I felt for Williams. They showed a level of speed probably only bettered by Mercedes but, after Felipe Massa was torpedoed by Kamui Kobayashi's Caterham at the first corner, and then Bottas hit the wall, it looked as if they would get nothing from the race. That would have been a travesty.
But they got Bottas back on track with a quick pit stop, and the safety car period that was prompted by Bottas's collision helped them in keeping him in touch.
Other drivers might have got frustrated in those circumstances and tried to gamble too much. But he was more measured in his progression.
He picked off people when the chance was there, not with wild lunges, and came home in sixth - which then became fifth following Ricciardo's disqualification.
A podium finish was on for him. So, on one level, the result might be a disappointment. But after the dire season Williams had last year, they can smile as there is more to come this time around.
Daniil is 19. I was the same age when I first drove an F1 car - a McLaren at Estoril. The guy in the garage next door, in the same team, was Ayrton Senna. It was a daunting prospect.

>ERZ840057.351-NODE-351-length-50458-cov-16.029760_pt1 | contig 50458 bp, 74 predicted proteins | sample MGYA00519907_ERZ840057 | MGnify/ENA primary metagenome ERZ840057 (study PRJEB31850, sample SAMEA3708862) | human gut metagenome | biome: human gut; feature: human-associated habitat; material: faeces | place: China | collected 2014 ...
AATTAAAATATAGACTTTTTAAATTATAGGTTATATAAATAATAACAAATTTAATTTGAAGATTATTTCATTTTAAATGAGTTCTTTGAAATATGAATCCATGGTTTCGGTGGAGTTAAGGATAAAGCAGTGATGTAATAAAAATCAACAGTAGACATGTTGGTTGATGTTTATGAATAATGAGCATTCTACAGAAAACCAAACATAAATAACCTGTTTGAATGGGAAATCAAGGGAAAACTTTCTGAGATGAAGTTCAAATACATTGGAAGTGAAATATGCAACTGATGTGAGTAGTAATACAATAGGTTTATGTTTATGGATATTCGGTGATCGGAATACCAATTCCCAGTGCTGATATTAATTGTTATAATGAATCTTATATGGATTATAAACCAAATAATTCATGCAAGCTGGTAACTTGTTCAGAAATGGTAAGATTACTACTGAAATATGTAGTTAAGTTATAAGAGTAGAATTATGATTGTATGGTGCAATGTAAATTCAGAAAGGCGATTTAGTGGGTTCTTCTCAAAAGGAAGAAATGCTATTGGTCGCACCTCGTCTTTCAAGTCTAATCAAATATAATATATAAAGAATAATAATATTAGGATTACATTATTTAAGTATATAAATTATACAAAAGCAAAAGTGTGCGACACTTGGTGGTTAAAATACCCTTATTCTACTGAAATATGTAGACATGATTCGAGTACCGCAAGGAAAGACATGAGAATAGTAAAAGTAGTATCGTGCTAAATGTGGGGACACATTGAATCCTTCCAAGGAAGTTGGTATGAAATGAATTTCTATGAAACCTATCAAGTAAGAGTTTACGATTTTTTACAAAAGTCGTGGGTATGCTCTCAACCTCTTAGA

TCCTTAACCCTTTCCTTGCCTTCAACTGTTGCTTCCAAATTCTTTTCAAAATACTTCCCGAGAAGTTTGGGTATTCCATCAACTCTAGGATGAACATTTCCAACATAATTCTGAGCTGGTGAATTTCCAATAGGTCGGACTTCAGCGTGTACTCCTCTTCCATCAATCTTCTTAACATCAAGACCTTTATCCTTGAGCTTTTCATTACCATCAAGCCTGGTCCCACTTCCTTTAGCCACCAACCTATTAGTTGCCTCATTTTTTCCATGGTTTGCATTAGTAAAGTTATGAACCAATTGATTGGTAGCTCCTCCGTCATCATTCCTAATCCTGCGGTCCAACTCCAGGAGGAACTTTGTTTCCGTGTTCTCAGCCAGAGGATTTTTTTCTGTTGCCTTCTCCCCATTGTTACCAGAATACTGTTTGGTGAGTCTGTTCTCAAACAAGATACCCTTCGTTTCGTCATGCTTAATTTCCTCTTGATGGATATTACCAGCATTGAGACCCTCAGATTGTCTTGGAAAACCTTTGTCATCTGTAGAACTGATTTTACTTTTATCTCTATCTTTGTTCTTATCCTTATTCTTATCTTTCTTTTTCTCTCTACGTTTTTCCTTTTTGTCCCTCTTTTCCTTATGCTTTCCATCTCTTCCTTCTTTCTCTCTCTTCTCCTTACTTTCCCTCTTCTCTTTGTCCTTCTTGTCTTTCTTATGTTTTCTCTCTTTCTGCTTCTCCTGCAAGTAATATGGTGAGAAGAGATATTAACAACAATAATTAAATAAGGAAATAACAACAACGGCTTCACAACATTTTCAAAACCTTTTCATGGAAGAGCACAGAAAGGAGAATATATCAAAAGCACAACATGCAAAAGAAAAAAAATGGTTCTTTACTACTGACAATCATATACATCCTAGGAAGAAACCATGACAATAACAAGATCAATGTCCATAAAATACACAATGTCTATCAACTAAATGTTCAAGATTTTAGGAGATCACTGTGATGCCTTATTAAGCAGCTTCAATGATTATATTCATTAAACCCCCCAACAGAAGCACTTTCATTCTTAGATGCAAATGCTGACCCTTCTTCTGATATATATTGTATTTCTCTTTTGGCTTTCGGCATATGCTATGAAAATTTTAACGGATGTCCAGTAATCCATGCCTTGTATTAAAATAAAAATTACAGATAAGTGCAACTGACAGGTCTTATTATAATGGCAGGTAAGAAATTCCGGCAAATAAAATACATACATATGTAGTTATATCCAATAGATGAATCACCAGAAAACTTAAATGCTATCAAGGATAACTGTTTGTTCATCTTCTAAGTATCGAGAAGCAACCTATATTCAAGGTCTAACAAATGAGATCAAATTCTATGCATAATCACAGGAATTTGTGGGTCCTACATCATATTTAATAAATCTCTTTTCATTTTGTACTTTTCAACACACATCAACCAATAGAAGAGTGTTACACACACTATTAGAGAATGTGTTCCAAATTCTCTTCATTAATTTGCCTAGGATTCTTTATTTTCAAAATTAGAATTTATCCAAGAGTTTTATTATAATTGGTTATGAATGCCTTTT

Drivers are better prepared today than I was in the late 1980s. But I cannot imagine doing my first grand prix, qualifying in the top 10, then having a clean but difficult run in the race and chasing down my team-mate - as Kvyat did to Jean-Eric Vergne - to take a fantastic 10th place.
That was stunning.
In one of the practice sessions, there was a radio message from Kvyat in which he said to the team: "I can't do everything on the warm-up lap that you need me to do."
He sounded a little bit flustered and I was thinking maybe it was all a bit too much for him. But it all calmed down and by the time it came to qualifying, he did a really good job. I did not see him make any mistakes in the race.
He finished up with a result that will ease much of the pressure on him. Red Bull can be sure they were quite right to promote him from GP3.
Like Ricciardo, Magnussen and Bottas, Kyvat is young. All four of those guys are under 25 and their future looks very safe. They are adapting without a second thought. They will see this not as a new era - but as their era.